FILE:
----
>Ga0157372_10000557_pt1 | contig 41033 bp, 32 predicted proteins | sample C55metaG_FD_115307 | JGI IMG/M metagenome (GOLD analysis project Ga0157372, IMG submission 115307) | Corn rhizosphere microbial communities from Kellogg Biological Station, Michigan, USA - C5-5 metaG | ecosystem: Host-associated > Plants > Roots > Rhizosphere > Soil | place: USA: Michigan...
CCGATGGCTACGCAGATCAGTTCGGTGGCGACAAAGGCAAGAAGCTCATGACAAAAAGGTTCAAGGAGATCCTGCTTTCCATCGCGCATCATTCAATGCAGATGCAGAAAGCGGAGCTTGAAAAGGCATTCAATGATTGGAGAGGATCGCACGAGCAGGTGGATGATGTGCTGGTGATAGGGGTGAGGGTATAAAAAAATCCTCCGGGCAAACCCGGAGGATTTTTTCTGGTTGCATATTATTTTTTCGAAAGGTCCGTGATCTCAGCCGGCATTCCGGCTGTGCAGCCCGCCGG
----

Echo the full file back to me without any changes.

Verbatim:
>Ga0157372_10000557_pt1 | contig 41033 bp, 32 predicted proteins | sample C55metaG_FD_115307 | JGI IMG/M metagenome (GOLD analysis project Ga0157372, IMG submission 115307) | Corn rhizosphere microbial communities from Kellogg Biological Station, Michigan, USA - C5-5 metaG | ecosystem: Host-associated > Plants > Roots > Rhizosphere > Soil | place: USA: Michigan...
CCGATGGCTACGCAGATCAGTTCGGTGGCGACAAAGGCAAGAAGCTCATGACAAAAAGGTTCAAGGAGATCCTGCTTTCCATCGCGCATCATTCAATGCAGATGCAGAAAGCGGAGCTTGAAAAGGCATTCAATGATTGGAGAGGATCGCACGAGCAGGTGGATGATGTGCTGGTGATAGGGGTGAGGGTATAAAAAAATCCTCCGGGCAAACCCGGAGGATTTTTTCTGGTTGCATATTATTTTTTCGAAAGGTCCGTGATCTCAGCCGGCATTCCGGCTGTGCAGCCCGCCGG